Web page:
California regulators had plenty of examples to learn from last year when they rushed to establish the world’s largest legal marijuana market. Despite some delays and confusion, they managed to put together a functioning system.
But success over the next year, on both the state and local level, is far from certain.
Eliminating the black market in San Diego — one of the selling points of Proposition 64 — won’t be easy. Nor is it necessarily a good thing in the short-term.
To prevent the system from collapsing in its early stage, analysts and industry professionals say, consumers need options, and the licensed shops cannot meet the demands of the region until the city’s supply chain is fully up and running. That means the black market still has a role, at least for the time being.
“If you never intended to get into the regulated market, you’ll be set for a long time,” said Joe Casey, who runs a delivery service.
Experience in other states has shown there is a delicate balance between regulations and natural market forces.
“If you tax people too high, you push them into the activity you’re trying to eliminate,” said Phil Rath, a United Medical Marijuana Coalition lobbyist who helped draft the city’s rules. “There’s a point of diminishing returns.”
The sweet spot isn’t obvious.
Local buyers in the newly legal market have expressed shock at the combined effect of local and state taxes on marijuana. At 28 percent, those taxes are lower than other legal markets in the West, but they’re only going up.
Thanks to a 2016 ballot proposal, San Diegans agreed to increase the local sales tax another three percent in July 2019. The City Council could increase it another 7 percent beyond that.
A Fitch Ratings report out of San Francisco, released in August, estimated that California’s effective tax rate statewide — including the taxes on cultivation, which are weight-based — could reach 45 percent. Oregon was listed at 20 percent, Colorado at 36 percent, and Washington at nearly 50 percent. To keep their legal markets competitive, all three states have taken steps to reduce their taxes.
Those states have also seen declines in the price of marijuana flower, as markets mature and members of the supply chain — the growers, manufacturers, distributors and testers — settle in.
Between the first and second weeks of January, the wholesale price of flower in California fell from $1,455 to $1,351 a pound, according to Cannabis Benchmarks, a private company that analyzes marijuana like a commodity. But there’s no guarantee that trend will hold. In fact, it’s likely that as time progresses, supply-chain pressures will push prices up.
For now, state regulators are allowing retail shops to sell products from their existing inventories that don’t meet certain testing and packaging requirements. Many dispensaries stocked up before the New Year, with some in San Diego buying six months’ worth of supplies. On July 1, licensed retailers in California will only be able to buy from licensed distributors, and so on down the chain.
Oregon, on the other hand, required dispensaries to abide by the new standards on day one back in 2015, which helped increase the price of marijuana, said Cannabis Benchmarks editorial director Adam Koh.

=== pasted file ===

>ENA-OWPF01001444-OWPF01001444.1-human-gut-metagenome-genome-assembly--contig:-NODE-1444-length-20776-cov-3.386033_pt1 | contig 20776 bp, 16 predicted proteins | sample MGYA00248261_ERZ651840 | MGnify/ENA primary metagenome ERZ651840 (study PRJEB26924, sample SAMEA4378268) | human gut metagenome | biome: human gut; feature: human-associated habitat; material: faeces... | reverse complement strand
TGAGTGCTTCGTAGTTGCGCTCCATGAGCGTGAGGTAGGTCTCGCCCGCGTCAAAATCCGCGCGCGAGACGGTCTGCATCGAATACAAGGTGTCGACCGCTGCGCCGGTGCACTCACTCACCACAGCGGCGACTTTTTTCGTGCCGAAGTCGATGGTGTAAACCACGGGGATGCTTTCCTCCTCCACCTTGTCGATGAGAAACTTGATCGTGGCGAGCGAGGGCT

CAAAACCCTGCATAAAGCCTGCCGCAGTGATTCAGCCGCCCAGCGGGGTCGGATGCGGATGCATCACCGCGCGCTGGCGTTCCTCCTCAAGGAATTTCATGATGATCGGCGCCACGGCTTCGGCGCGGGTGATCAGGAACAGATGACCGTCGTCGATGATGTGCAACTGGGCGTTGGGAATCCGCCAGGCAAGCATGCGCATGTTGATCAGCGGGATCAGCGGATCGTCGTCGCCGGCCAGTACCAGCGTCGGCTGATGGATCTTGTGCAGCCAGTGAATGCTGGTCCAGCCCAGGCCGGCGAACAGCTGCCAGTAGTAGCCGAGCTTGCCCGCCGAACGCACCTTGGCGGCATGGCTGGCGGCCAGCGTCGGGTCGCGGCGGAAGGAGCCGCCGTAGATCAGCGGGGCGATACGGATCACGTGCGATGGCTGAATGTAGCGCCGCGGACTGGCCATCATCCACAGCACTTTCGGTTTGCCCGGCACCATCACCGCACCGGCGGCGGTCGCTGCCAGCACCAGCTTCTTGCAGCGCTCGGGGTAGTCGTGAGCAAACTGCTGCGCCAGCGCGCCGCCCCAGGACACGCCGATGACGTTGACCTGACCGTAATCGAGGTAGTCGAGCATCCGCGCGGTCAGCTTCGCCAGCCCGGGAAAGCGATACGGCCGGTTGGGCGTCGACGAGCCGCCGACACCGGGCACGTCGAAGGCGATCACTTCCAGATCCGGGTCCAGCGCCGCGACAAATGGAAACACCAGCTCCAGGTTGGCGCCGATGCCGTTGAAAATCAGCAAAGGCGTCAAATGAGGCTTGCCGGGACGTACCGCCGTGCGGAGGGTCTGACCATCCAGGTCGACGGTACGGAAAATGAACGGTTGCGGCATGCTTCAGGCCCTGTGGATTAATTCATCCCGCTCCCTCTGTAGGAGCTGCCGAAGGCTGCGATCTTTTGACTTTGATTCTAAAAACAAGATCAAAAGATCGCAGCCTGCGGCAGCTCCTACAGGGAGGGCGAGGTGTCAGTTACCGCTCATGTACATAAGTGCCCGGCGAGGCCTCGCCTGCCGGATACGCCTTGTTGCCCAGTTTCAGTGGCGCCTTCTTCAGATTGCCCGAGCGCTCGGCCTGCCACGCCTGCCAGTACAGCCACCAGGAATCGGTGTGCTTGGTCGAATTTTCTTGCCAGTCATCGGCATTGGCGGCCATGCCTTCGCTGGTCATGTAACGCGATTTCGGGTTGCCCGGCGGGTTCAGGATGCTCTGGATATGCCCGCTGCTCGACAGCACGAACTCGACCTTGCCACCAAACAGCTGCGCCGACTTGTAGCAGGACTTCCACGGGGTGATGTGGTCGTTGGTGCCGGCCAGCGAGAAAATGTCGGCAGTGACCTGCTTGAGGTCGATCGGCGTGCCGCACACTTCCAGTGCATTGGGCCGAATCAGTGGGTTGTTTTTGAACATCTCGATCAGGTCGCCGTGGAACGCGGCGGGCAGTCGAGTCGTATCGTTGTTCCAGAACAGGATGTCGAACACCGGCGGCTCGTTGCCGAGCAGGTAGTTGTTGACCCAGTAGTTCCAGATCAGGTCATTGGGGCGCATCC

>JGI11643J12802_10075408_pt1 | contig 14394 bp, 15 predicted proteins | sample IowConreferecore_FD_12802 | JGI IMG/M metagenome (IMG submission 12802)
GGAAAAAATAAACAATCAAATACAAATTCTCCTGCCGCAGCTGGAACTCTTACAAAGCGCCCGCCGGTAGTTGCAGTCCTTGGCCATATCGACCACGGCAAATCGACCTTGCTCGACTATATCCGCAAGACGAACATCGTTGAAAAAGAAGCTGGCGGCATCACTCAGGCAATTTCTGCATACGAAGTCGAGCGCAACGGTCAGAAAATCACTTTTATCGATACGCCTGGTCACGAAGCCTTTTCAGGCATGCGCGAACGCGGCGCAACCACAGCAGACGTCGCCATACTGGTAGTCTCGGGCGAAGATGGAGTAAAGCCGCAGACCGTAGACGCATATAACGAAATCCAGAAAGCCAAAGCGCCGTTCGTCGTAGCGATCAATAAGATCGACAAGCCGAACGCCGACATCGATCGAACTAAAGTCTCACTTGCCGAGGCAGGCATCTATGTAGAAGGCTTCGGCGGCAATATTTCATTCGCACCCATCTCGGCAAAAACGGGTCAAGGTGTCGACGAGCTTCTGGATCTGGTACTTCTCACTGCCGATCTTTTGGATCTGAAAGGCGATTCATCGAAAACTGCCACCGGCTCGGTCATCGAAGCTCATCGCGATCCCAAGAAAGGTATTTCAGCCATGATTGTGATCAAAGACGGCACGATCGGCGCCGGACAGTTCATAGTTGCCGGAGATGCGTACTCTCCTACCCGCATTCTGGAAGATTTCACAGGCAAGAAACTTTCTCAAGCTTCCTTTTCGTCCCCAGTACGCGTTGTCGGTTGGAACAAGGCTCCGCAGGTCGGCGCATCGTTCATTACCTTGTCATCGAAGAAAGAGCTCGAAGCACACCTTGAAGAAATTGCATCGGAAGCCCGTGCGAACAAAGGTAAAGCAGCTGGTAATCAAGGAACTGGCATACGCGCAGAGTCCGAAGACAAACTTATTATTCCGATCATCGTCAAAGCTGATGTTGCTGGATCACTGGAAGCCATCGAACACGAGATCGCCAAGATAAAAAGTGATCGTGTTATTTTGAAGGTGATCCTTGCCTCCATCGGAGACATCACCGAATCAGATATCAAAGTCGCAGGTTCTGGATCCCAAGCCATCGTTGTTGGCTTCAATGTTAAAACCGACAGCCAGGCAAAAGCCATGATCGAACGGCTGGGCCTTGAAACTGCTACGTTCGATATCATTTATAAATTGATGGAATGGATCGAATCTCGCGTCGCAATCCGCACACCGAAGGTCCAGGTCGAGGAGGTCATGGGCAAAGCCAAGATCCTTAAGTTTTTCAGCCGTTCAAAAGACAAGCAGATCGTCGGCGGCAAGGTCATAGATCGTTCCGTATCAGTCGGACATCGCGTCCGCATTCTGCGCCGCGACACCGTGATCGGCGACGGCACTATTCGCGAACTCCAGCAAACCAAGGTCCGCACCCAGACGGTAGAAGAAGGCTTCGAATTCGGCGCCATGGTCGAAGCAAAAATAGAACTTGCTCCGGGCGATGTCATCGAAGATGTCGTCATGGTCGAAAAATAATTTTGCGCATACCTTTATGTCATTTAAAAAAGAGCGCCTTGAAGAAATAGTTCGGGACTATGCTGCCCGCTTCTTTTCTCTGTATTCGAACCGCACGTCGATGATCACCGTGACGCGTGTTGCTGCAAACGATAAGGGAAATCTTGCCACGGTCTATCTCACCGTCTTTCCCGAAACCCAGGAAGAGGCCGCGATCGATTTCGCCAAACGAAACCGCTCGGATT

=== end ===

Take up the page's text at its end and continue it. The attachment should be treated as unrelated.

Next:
California regulators appear to have learned from that experience and have been conscious of not throwing too much at local dispensaries too soon, he said.
Koh also stressed that the state’s legal market is still relatively small when compared to its future scope, and that preventing a bottleneck in the supply chain is important. Ironically, that means the demand needs to remain relatively low in the short-term, so that consumers don’t exhaust the inventories that are available.
To keep things stable in San Diego, the City Council has grandfathered-in a number of businesses along the supply chain while those businesses get their state licenses in order.
The number of retail shops is also a key factor — and a source of contention in recent months.
Last week, San Diego City Councilman Chris Cate asked law enforcement to step up its efforts and consider suing the Irvine-based Weedmaps, an online marketplace that does not distinguish between licensed and unlicensed sellers.
Unfazed by the threat, the company argued in a memo to City Hall that the real problem in San Diego was too few retail shops and a lack of home-delivery services: A region of approximately 1.4 million people has access to 17 medical shops, 13 of which have gotten state approval to sell recreationally too.
Vice president of government relations Dustin McDonald said the company’s research has suggested that there should be one storefront or delivery service available to every 7,500 residents if officials are serious about rendering the black market ineffective. The current ratio in San Diego is 1 storefront per 82,000 residents.
As governments throughout the county can attest, many of the dispensaries that get shut down simply pay their fines and reopen within weeks, if not days, because the profit is worth it. That puts financial pressure on law enforcement, which gets passed down to taxpayers.
Based on public records requests and interviews with officials, Weedmaps estimated that a single raid on a dispensary — requiring police, fire, code enforcement and other officials — can cost between $50,000 and $100,000.